“We’re moving to Florida!” Those were my husband words in February when he decided to get a new job. Although I knew the possibility of him getting a job outside of Grand Cayman was high, part of me hoped he would find one where we lived.

When I first heard the words, panic struck me. Move away from the only place I’d ever lived? Leave all my friends and family behind? Give up my job of 18 years and nice salary for a considerably lower income? What about the business I started in July? How would I run it from overseas? My in-laws lived in Florida, but they were over two hours away. Isn’t Florida the state for the highest child abductions? I didn’t share these fears with my husband. He’s the worrier in the family and I knew he had his own reservations, despite expressing excitement at moving back to the states, and being ready for a change.

As the reality of it sunk in, and I moved past the scary thoughts of getting our house ready to sell, and uprooting my kids from their friends, and family, I decided to focus on the benefits. I had shrewdly negotiated with my husband to let me write full-time from home. I had a 2-5 year plan in the works, and the move would fast track my dream. Sweet! My children would get to spend time with their other grandparents (my husband’s parents) who only saw them once a year other than Skyping on Sundays.

The opportunities for me as a writer would be considerable. No more spending $1200 to attend a writing conference, and paying 30% tax on the income I made from freelancing and book sales, not to mention the money I lost on the exchange rate from US to KYD. I’d get to meet more of my favorite authors and expand my author platform.

I’d have a whole year with my daughter at home before she started school at four. We’d have ridiculously lower electrical bills (only people from Cayman and other Caribbean islands can appreciate this) I’d cook homemade dinners for my family and keep the house clean all the time. Just kidding! That’s my husband’s dream. 

[Insert cynical laughter]

But seriously, the more I thought about the opportunities awaiting me and my family the more excited I got. The chance to live my dream was neatly laid at my door. How many people got those kinds of opportunities everyday? Not many!

I won’t lie. The road was rough. Getting our house on the market in March in hopes of selling it in time for the new school year so we wouldn’t have to manage two household expenses, including private school fees. Doing this all by myself since my husband started his job in March and had to leave early to find a place to live, renew his driver’s license, and other fun stuff because he hadn’t lived in the US for 18 years.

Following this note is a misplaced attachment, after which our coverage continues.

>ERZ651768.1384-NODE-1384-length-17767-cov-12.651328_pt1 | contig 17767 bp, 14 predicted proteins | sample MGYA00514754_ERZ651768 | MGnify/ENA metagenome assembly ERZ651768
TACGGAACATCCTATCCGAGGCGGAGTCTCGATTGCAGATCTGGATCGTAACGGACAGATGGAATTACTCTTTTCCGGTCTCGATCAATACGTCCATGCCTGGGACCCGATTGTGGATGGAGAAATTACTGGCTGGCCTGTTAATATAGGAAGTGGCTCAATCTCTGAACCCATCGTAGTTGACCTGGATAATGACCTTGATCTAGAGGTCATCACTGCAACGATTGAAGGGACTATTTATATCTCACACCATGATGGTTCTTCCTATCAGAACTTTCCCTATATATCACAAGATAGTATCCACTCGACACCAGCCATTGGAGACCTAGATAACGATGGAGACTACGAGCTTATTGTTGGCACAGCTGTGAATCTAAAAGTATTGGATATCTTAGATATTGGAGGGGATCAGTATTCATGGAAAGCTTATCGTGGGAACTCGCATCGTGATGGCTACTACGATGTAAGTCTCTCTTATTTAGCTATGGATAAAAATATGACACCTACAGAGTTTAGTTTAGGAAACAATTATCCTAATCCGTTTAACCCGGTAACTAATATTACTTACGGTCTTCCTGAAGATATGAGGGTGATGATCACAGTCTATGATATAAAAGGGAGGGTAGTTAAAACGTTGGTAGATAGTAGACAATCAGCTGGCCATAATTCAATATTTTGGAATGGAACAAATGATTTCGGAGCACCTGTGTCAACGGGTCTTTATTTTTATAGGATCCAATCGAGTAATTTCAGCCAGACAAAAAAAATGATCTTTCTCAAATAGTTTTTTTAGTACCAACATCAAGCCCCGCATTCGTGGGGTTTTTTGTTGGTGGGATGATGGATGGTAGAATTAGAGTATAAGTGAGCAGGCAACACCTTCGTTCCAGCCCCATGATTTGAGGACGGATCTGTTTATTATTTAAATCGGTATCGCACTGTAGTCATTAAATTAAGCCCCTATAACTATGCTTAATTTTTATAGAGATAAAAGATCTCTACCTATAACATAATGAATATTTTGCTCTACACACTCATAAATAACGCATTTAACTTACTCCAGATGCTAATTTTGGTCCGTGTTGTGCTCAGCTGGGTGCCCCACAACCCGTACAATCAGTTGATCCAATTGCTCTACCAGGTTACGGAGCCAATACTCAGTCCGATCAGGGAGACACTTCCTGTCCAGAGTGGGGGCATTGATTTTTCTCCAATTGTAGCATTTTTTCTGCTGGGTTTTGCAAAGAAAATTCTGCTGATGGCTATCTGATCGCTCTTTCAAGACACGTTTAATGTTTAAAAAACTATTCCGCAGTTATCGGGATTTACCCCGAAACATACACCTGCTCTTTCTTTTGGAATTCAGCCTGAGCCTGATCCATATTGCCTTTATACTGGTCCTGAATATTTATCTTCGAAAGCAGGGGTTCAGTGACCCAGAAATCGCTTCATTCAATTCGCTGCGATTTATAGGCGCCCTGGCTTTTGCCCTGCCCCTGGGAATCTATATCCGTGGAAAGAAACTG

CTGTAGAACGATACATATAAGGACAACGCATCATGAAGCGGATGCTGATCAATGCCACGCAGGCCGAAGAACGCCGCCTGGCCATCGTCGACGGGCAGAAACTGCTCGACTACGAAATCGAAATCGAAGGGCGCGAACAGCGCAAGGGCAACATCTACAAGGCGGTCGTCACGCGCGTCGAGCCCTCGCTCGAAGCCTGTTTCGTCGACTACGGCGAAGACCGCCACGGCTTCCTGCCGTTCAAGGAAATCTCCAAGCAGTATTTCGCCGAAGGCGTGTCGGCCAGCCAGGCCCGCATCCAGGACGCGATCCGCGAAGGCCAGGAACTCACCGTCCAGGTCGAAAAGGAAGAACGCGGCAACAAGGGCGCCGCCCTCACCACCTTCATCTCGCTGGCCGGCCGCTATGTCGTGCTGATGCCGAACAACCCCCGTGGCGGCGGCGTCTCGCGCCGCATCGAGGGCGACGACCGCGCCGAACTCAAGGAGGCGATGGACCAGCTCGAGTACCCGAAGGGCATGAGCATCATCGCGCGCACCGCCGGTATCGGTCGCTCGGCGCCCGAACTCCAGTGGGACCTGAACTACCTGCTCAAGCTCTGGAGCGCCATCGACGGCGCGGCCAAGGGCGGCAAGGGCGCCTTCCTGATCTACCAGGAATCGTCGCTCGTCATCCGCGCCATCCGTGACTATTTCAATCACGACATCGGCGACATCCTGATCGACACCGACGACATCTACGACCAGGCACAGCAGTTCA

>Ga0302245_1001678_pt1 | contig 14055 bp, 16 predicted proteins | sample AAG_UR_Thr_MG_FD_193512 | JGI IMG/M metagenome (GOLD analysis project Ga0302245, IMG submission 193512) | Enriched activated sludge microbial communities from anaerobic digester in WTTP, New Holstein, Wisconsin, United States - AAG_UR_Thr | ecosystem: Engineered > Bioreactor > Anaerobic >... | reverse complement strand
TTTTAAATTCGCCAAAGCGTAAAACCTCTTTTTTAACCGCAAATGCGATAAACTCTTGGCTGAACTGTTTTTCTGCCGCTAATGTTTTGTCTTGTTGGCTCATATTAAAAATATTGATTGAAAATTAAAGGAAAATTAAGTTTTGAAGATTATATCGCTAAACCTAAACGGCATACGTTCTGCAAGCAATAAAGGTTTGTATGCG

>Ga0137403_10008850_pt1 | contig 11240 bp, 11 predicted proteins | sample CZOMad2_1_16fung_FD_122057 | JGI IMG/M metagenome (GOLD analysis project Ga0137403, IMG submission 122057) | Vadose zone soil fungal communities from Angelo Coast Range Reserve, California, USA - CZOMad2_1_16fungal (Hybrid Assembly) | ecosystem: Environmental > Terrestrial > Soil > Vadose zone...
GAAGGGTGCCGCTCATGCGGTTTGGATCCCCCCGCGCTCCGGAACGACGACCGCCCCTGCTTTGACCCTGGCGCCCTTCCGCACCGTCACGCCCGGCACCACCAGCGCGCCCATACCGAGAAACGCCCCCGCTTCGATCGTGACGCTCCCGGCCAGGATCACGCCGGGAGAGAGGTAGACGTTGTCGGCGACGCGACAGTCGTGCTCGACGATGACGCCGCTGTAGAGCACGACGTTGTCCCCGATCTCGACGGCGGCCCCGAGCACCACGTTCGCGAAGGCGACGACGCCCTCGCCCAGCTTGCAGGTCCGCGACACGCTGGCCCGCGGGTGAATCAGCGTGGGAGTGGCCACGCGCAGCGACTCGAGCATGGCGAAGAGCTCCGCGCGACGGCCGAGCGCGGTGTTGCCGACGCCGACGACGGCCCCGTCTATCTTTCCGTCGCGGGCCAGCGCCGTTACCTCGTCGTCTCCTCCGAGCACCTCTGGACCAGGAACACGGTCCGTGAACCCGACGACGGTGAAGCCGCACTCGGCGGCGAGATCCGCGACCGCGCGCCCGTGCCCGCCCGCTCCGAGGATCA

The stress of walking away from a buyer because they kept extending the closing deadline, after we signed the lease on an apartment in Florida, is not a situation I’d want to repeat. Having one month to pack up my family’s entire life and ship it, all while running a business, meet writing deadlines, and delegating responsibilities at my day job. Let’s not forget all the documents the kids and I needed.

075_Einstein_800x600THE MOVE

Leaving the people I loved was definitely a challenge, especially my family and best friend Katie, who was off island for weeks before I left, so I didn’t get to spend as much time with her as I wanted. The people I worked with was equally hard. They’re a great bunch of people and I’d missed them along with the writers who attended the monthly meetings or participated in the online CayWriters group.

The kids wanted to see their father again, and I was excited it’d be almost two weeks before our shipment, and the mound of boxes, so many boxes. Mountains and mountains of boxes even after giving away carloads of stuff and two garage sales. So many boxes…wait what was I talking about again? Oh yeah. I’d get a break to relax and unwind before the shipment of boxes arrived. Boxes. So many…[Slap self swiftly across the face]. Right. And I was happy to see my husband again, too. Lol!

Everything wasn’t as wonderful as I’d hoped. I hadn’t been feeling myself for weeks, but I figured it was all the take out I’d been eating because I’d packed away the pots/pans and the stress of the move and everything else on my plate, but the results from the doctor said otherwise. Thankfully it was only low iron, but it took a toll on me. I needed two-hour naps after walking my son to school, and the school was 10 minutes from our apartment. Some days I couldn’t muster the strength to get out of bed. Not a great feeling for someone who’d never had a serious health problem in their life, and  used to getting up at 5:00 in the morning and going non-stop until after dark and sometimes long into the night. It was disconcerting and scary, but I discovered all my symptoms were normal, and I found options to combat the low iron in addition to supplements. I’m now back to my old self.

My son is settled in school, although he’s missing his friends, video chats with them regularly. My daughter is loving being at home with me, although we’re both adjusting to mommy’s work time. My husband is enjoying his job and being back in the states, and his parents are thrilled when we visit on weekends.

Life is good, and I have no complaints (although more book sales would be nice), and I’m grateful for the opportunity to do what I love and help others do the same, I hope, through CayWriters and the Cayman Islands Book Fair.

People say follow your dreams, other says do what you love, or go with the opportunities whether you want them or not. I say life will throw them all and it’s okay to roll with the punches and choose either or all.

What risks have you taken to live your dreams?